Word of Mouth: Andalusia, Spain

Take a culinary road trip around this charming region

Anchored by the towns of Seville and Granada, Andalusia extends along Spain’s southern coast and is defined by two historically significant delicacies: sherry and jamón ibérico de bellota, ham from free-range pigs that feed on acorns in the surrounding UNESCO-protected forests. Once you’ve checked off the gateway cities’ main sights like the Alcázar castle and Alhambra palace, embark on a food-fueled road trip through the region’s top tapas bars and tasting menus, sampling a mix of classic and contemporary dishes that have earned the region a reputation as a culinary cornerstone of Spain.

Toro Tapas

Located in El Puerto de Santa María, a town of whitewashed walls on the Bay of Cádiz, Toro Tapas is housed in an old sherry bodega in the 250-year-old Osborne winery. The revamped space delicately balances the classic bones of the building with contemporary elements like copper light fixtures hanging over minimalist, high-top tables. Tapas plays on typical fare from western Andalusia and uses fresh, seasonal ingredients, as well as staples of the area like jamón, Almadraba red tuna and tortillas de camarones—fritters made with tiny shrimp from the Cádiz region.

Cinco Jotas

Considered to produce some of the best ham in the world, Cinco Jotas boasts centuries-old curing cellars—designed almost like a mine—centered around the town of Jabugo, in a UNESCO Biosphere Reserve lined with Mediterranean forests of cork oaks, chestnut trees and pine. After touring the dehesas (or meadows) with the porquero tasked with herding 440 pigs, take a seat in the tasting room at the cellars for a wine and ham pairing with paper-thin slices skillfully shaved by the master carver.

Cañabota

The combination restaurant and tapas bar earned its first Michelin star this year for its refined simplicity—dishes are composed of only two or three ingredients and rely on the quality and freshness of the produce. Live cooking is part of Cañabota’s appeal, as is the sustainably sourced seafood, which is delivered by dedicated fishing boats in Cádiz. If you’re in the mood for small plates and sherry, take a seat at the casual La Barra or watch the masters in action from the chef’s counter.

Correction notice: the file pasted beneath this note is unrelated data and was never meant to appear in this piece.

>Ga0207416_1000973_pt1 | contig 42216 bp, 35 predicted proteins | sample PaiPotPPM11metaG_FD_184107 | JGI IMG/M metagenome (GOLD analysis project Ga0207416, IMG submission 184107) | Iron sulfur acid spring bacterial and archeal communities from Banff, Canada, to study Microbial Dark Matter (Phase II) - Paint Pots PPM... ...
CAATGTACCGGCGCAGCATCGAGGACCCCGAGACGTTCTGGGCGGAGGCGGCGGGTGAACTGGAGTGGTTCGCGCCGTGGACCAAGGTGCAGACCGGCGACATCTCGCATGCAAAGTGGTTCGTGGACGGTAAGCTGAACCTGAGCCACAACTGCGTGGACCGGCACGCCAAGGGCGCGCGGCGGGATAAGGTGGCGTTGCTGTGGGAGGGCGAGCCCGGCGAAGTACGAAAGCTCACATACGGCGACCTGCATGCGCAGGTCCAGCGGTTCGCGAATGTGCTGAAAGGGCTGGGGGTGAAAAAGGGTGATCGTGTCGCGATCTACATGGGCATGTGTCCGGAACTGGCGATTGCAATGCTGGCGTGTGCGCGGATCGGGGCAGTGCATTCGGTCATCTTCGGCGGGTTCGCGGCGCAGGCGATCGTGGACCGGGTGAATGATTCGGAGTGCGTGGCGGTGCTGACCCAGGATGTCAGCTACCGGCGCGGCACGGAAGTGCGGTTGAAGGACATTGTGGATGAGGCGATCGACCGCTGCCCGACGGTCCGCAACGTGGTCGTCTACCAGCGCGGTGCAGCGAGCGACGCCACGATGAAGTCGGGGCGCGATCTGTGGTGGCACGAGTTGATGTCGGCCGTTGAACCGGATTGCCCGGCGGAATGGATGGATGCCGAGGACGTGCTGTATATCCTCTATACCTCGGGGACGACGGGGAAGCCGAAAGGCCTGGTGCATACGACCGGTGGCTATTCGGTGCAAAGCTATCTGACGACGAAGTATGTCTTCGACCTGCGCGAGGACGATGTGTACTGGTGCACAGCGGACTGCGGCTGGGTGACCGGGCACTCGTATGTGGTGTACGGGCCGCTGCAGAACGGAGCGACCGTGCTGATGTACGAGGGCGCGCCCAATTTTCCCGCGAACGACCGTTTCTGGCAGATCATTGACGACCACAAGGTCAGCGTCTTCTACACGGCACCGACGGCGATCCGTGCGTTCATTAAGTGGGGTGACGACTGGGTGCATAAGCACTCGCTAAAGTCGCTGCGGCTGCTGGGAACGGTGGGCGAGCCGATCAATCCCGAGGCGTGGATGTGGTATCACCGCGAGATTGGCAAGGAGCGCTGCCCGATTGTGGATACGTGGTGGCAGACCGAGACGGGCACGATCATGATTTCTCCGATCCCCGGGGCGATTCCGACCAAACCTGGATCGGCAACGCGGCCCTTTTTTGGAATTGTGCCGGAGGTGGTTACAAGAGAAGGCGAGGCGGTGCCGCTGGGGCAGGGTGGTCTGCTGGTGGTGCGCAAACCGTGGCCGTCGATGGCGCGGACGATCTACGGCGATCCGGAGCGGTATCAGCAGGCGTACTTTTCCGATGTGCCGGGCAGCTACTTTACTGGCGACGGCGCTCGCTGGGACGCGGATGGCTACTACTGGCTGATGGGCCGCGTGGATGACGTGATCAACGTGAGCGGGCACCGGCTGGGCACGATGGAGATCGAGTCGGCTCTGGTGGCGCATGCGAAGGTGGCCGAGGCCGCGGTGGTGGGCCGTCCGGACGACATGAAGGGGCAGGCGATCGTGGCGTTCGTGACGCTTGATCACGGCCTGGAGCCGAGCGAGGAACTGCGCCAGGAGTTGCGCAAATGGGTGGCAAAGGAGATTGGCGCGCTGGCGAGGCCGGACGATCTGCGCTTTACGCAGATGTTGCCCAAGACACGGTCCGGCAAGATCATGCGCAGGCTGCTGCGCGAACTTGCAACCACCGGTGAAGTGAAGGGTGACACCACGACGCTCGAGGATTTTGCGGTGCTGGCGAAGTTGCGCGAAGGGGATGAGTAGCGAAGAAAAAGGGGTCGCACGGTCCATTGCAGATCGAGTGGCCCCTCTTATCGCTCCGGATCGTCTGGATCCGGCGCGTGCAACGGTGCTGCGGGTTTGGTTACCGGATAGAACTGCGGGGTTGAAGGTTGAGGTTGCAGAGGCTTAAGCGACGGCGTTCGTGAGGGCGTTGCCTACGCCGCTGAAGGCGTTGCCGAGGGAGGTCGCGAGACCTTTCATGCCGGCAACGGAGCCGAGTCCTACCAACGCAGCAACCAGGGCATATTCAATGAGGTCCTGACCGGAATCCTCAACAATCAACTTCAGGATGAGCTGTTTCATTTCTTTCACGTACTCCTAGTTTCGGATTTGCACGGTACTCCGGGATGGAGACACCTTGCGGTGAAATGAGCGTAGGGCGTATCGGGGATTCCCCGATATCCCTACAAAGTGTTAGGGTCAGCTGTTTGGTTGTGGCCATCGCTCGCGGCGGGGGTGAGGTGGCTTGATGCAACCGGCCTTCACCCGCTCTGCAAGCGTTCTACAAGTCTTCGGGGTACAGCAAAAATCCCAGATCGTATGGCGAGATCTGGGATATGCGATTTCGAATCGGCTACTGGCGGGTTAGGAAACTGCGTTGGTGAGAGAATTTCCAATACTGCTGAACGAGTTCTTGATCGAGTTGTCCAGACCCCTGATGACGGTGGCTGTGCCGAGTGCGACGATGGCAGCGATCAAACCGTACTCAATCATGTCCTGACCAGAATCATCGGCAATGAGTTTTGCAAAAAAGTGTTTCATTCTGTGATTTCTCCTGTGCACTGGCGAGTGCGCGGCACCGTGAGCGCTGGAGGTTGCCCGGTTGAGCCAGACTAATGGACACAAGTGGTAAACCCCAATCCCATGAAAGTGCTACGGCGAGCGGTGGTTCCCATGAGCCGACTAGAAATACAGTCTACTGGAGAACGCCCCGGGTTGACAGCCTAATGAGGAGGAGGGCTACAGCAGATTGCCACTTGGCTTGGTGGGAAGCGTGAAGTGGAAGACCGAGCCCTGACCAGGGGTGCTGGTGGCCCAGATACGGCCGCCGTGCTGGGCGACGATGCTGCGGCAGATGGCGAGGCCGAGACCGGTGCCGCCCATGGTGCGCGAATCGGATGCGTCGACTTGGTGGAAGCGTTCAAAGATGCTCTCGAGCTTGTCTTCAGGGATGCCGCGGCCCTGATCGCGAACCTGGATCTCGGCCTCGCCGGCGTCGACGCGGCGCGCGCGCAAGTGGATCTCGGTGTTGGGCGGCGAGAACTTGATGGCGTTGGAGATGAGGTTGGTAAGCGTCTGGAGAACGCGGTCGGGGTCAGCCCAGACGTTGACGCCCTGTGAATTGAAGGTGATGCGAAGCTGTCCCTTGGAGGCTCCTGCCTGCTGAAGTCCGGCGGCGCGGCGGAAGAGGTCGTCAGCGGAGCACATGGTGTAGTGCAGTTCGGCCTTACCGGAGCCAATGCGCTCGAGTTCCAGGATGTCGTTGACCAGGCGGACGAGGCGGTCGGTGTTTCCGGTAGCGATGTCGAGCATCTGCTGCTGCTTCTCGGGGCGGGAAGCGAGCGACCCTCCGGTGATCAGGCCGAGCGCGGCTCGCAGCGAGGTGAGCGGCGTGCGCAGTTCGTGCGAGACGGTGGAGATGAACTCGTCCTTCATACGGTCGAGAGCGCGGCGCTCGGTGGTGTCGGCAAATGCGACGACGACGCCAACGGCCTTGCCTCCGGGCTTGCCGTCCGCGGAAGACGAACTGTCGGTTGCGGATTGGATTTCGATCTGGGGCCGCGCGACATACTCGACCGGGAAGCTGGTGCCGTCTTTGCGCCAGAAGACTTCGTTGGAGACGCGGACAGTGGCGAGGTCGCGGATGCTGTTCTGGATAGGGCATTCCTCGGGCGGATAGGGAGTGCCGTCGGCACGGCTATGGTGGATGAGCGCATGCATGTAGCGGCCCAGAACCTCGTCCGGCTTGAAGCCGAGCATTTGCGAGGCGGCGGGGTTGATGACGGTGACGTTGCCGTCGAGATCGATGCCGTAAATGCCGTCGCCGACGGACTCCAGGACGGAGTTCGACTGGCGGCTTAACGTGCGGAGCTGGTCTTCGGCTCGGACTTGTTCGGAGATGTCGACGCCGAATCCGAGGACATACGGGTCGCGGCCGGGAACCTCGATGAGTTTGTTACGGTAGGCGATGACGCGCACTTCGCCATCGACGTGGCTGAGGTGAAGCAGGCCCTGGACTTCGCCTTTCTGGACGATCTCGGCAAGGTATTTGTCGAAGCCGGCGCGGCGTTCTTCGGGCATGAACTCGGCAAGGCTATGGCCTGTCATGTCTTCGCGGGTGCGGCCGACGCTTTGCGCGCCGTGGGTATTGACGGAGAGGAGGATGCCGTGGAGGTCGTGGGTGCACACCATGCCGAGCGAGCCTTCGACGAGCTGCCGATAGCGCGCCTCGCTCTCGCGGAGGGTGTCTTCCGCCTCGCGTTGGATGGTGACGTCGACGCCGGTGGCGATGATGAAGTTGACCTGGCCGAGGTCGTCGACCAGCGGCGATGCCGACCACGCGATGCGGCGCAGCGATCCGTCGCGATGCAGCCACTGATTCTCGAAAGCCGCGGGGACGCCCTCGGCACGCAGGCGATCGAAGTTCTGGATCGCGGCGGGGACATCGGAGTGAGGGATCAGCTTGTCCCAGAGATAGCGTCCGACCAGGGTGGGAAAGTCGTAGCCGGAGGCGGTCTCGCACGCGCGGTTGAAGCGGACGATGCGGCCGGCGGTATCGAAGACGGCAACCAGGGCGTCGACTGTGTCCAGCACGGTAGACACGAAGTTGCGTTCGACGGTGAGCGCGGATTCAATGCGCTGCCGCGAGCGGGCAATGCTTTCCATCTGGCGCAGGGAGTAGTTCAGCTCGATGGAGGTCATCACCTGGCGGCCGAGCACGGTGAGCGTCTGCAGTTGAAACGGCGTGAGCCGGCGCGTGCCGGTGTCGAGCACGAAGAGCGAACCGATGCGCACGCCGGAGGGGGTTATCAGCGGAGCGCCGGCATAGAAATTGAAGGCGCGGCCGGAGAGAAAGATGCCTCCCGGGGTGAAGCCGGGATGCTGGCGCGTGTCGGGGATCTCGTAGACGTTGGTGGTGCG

El Faro de Cádiz

A firm favorite in Cádiz, El Faro (founded in 1946 and now run by a third-generation family members) has been an institution in the historic port city for more than 50 years due to its elegant yet approachable setting. Diners can stand and enjoy tapas at the bar or take a seat in the more traditional dining rooms lined with polished wood, walls of framed photos and Islamic-influenced tile-work.

Finca Alfolíz

Surrounded by pine forests, Finca Alfolíz sits in a converted family home on a farm just outside the port city of Huelva. Michelin-starred chef Xanty Elías cooks over flame with seasonal ingredients sourced from the onsite garden and nearby producers. The rustic menu of dry-aged ribeye, grilled Ibérico pork and vegetable paella cooked in a charcoal oven is spruced up with elements like artisan brioche and homemade sauces. Once you wrap up in the dining room, linger with coffee or cocktails out on the terrace or on a hammock in the gardens.

Manzil

Seville-born chef Juan Andrés Morilla worked at a handful of Michelin spots around Spain before opening up his tasting menu restaurant, Manzil, in the center of his hometown—and earning his own star. Working in an open kitchen, Morilla crafts whimsical variations rooted in the region’s classic cuisine. The reasonably priced menus include bites like a spoonful of smoked broth garnished with a slice of tuna and a deconstructed version of duck and rice.

Terraza Rooftop Bar at The Corner House

Above the bar-lined square of Plaza Alameda de Hércules in Seville’s historic center, Terraza Rooftop Bar at The Corner House embraces the feel of the area with its dangling Edison lightbulbs, beanbags and industrial-style stools. The plant-filled terrace wraps around three sides of the building and makes for a great perch for people-watching and enjoying some of the city’s best views—particularly with a negroni come sunset.

Images courtesy of respective venues, hero image courtesy of Cinco Jotas